Military Impressment of Enslaved African Americans
Enslaved Impressed Laborers and Camp Nelson
Had it not been for the impressed hands, the depots and fortifications would have been very far short of completion.
- Brigadier General Speed S. Fry, October 1863
In the Civil War, the US Army’s attitude and policies toward African Americans were anything but simple. This was particularly the case at Camp Nelson in Kentucky. Due to the US military’s vague policies on how to treat African Americans, Camp Nelson meant something different for Black Kentuckians. Over the course of the war, this place represented both enslavement and forced labor to enlistment, freedom, and military service.
Kentucky was a slave state but remained loyal to the US government during the Civil War. Consequently, the Emancipation Proclamation and other Federal policies targeting slavery did not apply to Kentucky. Following the establishment of Camp Nelson in 1863, the US Army benefited from the continuance of slavery. In June, Federal officers began to impress enslaved African Americans in Central Kentucky, forcing them to work for the US Army, building earthworks, roads, buildings, and conducting any other labor required. Impressment was the policy of the US and Confederate armies to seize food, animals, and other materials, including enslaved people, to support their operations in the field during the war. The impressment practices at Camp Nelson expanded with the the issuance of General Orders No. 41 on August 10, 1863. Brigadier General Jeremiah T. Boyle, commanding District of Kentucky, authorized the US Army to impress “six thousand laborers from the negro population of the country.”
The US military rewarded Unionist slave owners by paying them for use of their slave populations. Rates of compensation varied, but a standard amount was $15 a month. The army also promised to return enslaved workers to their owners after the expiration of the time for which they were impressed. The orders authorized use of African American males from the ages 16 to 45, but documentation discovered in the US National Archives list the impressment of at least 9 women in 1863. Army quartermasters were ordered to issue needed supplies to the Black laborers, but the cost of the clothing given to them would be charged to the slave owners.
Enslavers were directed to deliver their impressed African Americans to designated points in the area around Camp Nelson, such as Lexington, where US officers would take charge of the laborers and bring them to the military base or wherever else they were assigned to work. Frances Dallam Peter, a resident of Lexington, noted in late August: “The people around here are bringing in their negroes to work on the roads pretty fast. There are a good many in town today and the work is said to be going on well…of course the union people get paid for the use of their negroes while secesh and sympathizers dont." The Federal officials at Camp Nelson did not just wait for African Americans to be brought to them by enslavers, they sometimes sent troops to forcefully round them up. Peter observed one such incident in Lexington in December 1863, writing:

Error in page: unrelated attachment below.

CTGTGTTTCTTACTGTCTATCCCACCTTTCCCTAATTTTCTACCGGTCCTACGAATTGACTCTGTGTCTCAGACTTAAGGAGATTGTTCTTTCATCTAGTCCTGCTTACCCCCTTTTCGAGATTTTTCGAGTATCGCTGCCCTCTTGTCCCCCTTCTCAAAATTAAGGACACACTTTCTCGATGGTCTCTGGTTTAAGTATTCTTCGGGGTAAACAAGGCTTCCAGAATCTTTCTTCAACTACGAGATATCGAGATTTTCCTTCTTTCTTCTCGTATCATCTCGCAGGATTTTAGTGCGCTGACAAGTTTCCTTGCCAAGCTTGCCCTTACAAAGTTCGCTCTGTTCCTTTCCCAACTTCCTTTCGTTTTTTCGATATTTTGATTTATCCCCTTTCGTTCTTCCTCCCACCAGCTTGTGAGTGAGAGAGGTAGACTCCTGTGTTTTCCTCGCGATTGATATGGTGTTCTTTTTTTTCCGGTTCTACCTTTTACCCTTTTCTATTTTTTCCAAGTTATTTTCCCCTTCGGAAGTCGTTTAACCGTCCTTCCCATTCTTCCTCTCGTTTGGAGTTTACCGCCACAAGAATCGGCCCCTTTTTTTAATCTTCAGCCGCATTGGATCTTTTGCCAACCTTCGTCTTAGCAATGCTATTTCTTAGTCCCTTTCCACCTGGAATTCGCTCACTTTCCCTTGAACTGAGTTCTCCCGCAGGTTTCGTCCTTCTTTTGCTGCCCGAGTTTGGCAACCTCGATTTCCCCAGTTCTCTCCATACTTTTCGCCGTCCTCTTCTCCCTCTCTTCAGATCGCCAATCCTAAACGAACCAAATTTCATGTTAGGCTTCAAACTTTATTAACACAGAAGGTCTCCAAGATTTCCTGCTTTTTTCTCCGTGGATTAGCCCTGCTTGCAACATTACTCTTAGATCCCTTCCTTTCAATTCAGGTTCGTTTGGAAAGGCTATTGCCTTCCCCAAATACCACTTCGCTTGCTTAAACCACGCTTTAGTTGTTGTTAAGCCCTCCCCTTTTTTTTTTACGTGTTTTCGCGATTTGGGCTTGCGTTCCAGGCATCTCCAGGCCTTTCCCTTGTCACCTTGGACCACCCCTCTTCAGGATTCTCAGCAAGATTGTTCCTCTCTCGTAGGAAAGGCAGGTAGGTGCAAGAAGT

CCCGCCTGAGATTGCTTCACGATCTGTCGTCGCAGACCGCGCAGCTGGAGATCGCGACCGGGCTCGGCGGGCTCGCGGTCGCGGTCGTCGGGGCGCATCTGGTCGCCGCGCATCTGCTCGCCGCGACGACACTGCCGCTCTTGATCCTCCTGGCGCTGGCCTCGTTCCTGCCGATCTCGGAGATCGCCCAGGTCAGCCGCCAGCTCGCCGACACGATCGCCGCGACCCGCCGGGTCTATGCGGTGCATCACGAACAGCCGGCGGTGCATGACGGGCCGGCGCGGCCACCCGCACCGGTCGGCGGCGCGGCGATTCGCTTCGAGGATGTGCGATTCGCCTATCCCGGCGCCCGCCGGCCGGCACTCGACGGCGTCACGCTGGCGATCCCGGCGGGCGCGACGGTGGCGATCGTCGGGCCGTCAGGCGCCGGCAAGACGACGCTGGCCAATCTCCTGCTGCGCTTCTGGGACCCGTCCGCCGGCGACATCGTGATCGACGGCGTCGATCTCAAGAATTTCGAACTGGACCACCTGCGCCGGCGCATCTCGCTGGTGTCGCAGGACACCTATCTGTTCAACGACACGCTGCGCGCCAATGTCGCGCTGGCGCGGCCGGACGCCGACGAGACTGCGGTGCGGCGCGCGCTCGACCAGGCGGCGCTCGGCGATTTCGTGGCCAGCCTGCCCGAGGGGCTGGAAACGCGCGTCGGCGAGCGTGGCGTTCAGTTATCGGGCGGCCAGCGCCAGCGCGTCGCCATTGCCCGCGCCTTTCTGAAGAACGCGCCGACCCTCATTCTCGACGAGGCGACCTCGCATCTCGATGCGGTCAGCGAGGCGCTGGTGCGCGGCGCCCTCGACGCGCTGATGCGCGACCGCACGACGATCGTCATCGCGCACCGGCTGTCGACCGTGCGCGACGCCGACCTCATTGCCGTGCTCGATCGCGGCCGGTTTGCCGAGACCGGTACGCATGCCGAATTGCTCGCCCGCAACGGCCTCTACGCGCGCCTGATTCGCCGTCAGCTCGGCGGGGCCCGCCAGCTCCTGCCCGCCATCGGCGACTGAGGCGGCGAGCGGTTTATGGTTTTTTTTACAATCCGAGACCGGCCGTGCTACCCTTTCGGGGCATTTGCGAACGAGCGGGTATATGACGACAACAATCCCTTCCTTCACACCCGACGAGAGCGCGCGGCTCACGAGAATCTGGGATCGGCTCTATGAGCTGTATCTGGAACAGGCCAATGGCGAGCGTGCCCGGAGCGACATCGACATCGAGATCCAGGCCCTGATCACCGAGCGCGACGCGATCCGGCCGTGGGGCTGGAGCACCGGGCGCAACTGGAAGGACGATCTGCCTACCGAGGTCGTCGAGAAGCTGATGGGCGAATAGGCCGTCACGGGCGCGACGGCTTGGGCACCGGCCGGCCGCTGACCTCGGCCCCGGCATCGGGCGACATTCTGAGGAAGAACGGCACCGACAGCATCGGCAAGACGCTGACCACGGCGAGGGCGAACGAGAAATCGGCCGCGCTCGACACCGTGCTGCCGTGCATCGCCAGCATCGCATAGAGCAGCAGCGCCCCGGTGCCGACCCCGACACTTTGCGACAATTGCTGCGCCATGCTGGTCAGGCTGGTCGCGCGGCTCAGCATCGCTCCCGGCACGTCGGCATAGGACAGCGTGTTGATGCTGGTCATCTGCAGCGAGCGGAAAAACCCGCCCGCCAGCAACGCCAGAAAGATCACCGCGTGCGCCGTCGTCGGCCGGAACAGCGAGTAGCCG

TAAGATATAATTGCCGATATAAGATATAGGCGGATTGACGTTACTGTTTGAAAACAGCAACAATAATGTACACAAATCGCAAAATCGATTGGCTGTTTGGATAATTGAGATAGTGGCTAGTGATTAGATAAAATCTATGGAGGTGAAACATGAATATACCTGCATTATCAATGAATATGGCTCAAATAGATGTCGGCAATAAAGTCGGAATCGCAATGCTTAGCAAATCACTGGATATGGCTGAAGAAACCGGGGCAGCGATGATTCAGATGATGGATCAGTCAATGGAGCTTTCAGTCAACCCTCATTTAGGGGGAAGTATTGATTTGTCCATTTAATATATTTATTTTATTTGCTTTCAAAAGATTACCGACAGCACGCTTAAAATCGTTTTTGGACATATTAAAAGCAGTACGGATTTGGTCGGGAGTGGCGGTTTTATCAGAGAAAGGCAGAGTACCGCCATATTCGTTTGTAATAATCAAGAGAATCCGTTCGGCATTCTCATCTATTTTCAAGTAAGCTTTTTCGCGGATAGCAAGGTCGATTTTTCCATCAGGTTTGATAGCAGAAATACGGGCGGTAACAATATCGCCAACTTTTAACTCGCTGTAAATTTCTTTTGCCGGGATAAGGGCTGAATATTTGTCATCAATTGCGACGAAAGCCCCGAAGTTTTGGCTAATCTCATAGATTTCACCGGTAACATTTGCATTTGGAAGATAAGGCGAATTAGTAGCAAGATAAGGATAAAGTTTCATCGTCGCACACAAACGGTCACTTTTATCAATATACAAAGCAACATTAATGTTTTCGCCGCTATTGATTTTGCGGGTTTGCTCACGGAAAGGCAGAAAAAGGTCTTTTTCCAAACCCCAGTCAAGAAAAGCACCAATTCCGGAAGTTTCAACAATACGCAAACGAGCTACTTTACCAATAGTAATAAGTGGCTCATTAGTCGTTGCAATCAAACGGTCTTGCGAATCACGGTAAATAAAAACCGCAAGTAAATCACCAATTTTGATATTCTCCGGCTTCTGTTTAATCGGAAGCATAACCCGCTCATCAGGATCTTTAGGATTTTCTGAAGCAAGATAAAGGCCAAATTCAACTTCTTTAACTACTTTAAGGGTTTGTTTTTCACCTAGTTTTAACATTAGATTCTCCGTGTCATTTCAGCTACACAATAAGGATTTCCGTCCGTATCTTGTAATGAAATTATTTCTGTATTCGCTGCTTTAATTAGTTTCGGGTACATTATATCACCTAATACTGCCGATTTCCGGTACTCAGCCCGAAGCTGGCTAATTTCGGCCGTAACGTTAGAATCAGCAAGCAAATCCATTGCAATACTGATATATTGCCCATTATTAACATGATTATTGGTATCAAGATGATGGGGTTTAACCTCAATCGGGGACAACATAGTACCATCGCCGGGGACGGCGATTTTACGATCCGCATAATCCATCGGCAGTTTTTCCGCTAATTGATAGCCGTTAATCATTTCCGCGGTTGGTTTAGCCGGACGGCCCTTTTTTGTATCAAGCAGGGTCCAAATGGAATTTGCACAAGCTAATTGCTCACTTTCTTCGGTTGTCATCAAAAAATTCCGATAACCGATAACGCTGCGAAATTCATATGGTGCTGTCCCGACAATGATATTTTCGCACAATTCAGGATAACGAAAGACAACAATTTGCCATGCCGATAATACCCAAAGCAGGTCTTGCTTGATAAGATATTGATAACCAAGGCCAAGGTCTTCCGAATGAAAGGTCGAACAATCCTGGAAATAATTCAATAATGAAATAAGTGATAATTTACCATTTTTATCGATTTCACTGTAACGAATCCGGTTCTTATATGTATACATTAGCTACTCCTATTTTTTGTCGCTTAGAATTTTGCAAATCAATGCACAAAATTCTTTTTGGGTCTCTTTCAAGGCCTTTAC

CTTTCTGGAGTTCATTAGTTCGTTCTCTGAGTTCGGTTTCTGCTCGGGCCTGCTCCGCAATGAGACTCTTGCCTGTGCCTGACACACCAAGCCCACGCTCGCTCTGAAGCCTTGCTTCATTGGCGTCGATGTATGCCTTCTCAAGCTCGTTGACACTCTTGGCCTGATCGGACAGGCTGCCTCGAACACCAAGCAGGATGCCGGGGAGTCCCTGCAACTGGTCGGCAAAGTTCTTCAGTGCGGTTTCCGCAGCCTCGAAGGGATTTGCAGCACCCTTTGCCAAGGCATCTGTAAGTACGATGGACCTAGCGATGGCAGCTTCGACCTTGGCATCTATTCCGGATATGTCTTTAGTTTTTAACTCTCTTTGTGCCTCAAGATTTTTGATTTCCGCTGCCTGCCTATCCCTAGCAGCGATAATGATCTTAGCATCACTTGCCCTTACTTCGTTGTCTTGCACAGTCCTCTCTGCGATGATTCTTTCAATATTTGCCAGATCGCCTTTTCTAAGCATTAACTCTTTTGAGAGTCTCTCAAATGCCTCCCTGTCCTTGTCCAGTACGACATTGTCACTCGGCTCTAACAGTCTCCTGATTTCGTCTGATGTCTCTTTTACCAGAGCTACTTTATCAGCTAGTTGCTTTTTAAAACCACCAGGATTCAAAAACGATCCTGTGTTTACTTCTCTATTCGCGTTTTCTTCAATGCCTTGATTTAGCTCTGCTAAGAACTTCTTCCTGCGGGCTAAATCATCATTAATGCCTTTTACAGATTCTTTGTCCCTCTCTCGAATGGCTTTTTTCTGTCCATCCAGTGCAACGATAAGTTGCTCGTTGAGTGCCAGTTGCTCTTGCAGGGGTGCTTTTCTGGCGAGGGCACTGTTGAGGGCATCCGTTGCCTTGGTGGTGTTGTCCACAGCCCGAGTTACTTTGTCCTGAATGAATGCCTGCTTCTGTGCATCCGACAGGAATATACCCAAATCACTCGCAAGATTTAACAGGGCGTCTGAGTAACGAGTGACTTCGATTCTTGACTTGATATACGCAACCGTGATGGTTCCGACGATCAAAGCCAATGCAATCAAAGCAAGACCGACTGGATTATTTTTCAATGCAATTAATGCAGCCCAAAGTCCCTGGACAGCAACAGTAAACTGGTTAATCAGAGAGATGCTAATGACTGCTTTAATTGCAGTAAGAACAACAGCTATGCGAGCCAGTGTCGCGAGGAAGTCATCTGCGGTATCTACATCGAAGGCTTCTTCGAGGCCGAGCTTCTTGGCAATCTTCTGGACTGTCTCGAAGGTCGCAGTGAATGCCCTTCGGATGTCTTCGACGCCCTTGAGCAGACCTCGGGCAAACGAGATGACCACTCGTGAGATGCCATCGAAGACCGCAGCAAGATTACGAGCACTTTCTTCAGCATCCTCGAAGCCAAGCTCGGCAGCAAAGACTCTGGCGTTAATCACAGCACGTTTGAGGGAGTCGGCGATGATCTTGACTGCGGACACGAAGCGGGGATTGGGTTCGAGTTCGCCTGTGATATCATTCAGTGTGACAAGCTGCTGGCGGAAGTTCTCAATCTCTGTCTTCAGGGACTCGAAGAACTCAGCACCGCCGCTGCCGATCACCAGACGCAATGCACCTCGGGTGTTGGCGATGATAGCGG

Just as their churches were being dismissed a number of soldiers who had been stationed out side rushed upon the unsuspecting negroes capturing all the men they could lay hands on. The darkies in great terror ran in all directions, some jumping out of the church windows and all doing their best to elude pursuit…The soldiers however caught a good many whom they sent off to Camp Nelson to work on the wagon road they are going to make to Cumberland Gap.
It seems that many enslaved men dreaded impressment by the US Army because they were separated from family members and could be kept indefinitely. They were not paid for their labor, they were not promised freedom, working for the Federal military was just another period of enslavement.
Throughout the Knoxville Campaign in mid to late 1863, enslaved laborers were forced to build and expand the military roads south from Camp Nelson into East Tennessee, especially the Lexington-Danville Turnpike (US 27). At the end of October 1863, over 1,500 impressed men were reported to be working on various roads in Central Kentucky. All the supplies and materials the US Army needed were transported through Camp Nelson and down into Tennessee using these military roads. This meant the US Army campaign to capture Knoxville and liberate East Tennessee from Confederate forces relied on slave labor.
Enslaved laborers were also vital to the development of Camp Nelson itself. One critical task was to construct a large system of earthen fortifications to protect the north and east boundaries of the forward-operating base. In mid-August 1863, Captain Orlando M. Poe, the Chief Engineer of the Twenty-third Corps, reported "The intrenchments at Camp Nelson have been pushed forward as rapidly as the number of men at my disposal for work would admit...During the month of July  about three thousand days’ work were expended upon those intrenchments. Now that the harvest is over, I am in hopes that the negroes which had been returned to their owners will be returned to me for work.” In late October 1863, work on the earthworks was still underway, with 250 enslaved men building the defenses. At that time, Camp Nelson commander, Brigadier General Speed S. Fry, acknowledged the crucial part enslaved laborers played in developing the base, stating that “Had it not been for the impressed hands, the depots and fortifications would have been very far short of completion.”